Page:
Nostalgic scenes of fishermen working in the waters off Hon Yen Islet are reeling in fans for Tran Bao Hoa, the photographer whose “Fishing Dance” photo series earned him the second place in a contest held by the Vietnam Heritage Association.
Hon Yen (Canary) Islet was named after the thousands of canaries that call the tiny piece of land off the coast of Phu Yen Province their home.
Off the island’s coast, fishermen spend their days hunting for the squid, crabs, and dozens of other sea creatures that inhabit nearby waters, particularly the renowned ‘Hon Yen anchovy’ – a local specialty that, despite measuring no longer than the size of a toothpick, is coveted by gastronomists throughout Vietnam for its unique taste and tenderness.
Every June, at the start of the anchovy mating season, veteran fishermen from across the province flock to Hon Yen catch hundreds of thousands of kilograms of these tiny fish for eateries throughout the country.
When Tran Bao Hoa, a photographer from Dak Lak Province in Vietnam’s Central Highlands, heard about the yearly migration of fishermen to Hon Yen waters, he was immediately drawn in by the opportunity to capture the raw beauty of the annual ritual.
His finished product, “Fishing Dance,” is a compilation of photos taken during the month and a half he spent with the fishermen.
Each day, Hoa would spend his morning making the 70km commute from Phu Yen’s capital Tuy Hoa to Hon Yen.
He would then watch the fishermen as they examined the tides to estimate the location of the anchovies.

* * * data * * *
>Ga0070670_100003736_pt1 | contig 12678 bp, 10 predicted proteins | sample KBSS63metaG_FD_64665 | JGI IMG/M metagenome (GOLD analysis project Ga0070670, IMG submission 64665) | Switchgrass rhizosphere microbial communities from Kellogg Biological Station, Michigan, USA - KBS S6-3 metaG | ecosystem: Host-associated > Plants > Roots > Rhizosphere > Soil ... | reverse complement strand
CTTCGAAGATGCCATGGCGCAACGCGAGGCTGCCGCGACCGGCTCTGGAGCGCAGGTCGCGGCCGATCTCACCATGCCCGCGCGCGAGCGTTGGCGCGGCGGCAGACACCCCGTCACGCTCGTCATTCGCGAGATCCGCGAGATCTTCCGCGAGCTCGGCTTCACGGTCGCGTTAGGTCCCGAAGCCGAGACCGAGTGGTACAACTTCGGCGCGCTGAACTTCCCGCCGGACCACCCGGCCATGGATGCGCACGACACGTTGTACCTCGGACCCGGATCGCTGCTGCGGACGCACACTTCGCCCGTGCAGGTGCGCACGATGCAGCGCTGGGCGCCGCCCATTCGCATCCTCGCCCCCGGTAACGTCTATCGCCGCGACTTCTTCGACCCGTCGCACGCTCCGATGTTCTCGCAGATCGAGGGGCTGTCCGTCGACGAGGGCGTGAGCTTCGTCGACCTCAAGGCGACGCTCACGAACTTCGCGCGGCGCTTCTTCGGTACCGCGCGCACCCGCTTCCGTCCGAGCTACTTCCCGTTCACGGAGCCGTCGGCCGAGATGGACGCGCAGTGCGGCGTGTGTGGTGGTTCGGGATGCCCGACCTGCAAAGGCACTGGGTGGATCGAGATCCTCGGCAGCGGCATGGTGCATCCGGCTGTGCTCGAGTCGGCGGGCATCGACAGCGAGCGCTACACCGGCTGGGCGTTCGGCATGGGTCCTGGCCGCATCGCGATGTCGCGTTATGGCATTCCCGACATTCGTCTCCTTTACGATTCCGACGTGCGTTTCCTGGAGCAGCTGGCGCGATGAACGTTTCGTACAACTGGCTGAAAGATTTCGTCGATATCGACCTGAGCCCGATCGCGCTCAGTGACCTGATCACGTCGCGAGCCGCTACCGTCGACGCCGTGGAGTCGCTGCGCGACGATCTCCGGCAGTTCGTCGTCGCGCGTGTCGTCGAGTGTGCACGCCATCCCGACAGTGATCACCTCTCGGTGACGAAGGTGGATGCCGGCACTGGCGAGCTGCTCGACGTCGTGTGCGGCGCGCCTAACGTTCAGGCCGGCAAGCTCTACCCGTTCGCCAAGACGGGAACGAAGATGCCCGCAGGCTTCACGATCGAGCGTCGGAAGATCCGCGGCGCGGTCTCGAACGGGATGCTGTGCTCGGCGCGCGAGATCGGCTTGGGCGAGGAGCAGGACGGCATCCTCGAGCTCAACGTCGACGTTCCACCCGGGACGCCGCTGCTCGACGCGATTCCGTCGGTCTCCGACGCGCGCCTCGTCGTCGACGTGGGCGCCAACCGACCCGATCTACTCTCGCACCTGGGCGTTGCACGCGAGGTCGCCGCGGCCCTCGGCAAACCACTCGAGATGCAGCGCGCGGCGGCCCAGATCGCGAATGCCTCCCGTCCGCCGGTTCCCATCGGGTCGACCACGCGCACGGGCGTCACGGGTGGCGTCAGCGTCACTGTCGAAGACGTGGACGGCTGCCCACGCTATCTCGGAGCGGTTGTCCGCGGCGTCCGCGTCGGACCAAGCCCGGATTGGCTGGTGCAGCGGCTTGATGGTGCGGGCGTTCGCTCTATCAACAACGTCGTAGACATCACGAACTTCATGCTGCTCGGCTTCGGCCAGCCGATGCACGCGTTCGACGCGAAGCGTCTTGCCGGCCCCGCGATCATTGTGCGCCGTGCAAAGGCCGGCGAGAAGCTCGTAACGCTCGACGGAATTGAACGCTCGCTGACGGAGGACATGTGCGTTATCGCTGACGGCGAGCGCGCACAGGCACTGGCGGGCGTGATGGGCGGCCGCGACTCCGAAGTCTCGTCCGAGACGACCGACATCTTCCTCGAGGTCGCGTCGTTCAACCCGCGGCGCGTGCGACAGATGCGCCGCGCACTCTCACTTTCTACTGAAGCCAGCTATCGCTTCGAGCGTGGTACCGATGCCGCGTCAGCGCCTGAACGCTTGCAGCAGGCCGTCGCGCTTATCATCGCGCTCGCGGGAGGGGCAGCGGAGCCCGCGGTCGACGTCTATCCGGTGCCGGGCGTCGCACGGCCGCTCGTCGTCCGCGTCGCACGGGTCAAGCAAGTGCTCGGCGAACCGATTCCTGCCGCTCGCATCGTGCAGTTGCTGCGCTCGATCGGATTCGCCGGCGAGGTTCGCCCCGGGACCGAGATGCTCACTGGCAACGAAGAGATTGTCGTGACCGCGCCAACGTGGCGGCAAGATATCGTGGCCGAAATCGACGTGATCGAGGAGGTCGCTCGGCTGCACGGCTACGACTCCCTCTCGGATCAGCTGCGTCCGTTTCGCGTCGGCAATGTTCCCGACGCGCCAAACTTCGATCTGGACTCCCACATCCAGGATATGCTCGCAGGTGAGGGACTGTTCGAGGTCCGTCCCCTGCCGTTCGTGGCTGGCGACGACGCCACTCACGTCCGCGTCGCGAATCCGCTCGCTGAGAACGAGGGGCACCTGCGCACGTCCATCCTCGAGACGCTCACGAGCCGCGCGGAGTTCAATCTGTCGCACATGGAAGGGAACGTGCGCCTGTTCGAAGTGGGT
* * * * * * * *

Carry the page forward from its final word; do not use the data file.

By 2:00 pm, they would be ready to cast their nets.
But it was not until night fell that the real work began.
Because anchovies swim at 30-40m below the surface, ultralights are used to attract the fish while the fishermen use long sticks to herd them toward their nets.
It was only at around 9:00 pm that fishermen would call it a day and head back to shore to prepare the anchovies for the next day’s morning market.
Afterward, Hoa would head back to Tuy Hoa, arriving at about midnight and ready to rest up for another day.
“A fishing crew can gather 10-20 batches of anchovies during each outing. Each batch weighs 20kg and is worth about VND1 million [US$43],” one fisherman told Hoa.
Hoa says capturing “Fishing Dance” was the experience of a lifetime.
Though not every outing is smooth sailing, especially during monsoons when he would make the 70km commute only to come back empty-handed.
“The trip will forever be imprinted on me. Each one of my photos is a fond memory,” Hoa said.
With such a vibrant perspective on traditional fishing, Hoa’s “Fishing Dance” was awarded Second Place at the 2018 Vietnam Heritage photography contest held by Vietnam Heritage Association.
“From the breathtaking scenery and the albatrosses circling the skies looking for tasty anchovies below, to the triumphant smiles on each fisherman’s face as they gather their fish and let me share in their catch, everything was simply astounding,” he added.
Owing to the fishermen and colleagues for such resounding success, Hoa also made a copy of “Fishing Dance” for each of his hosts.
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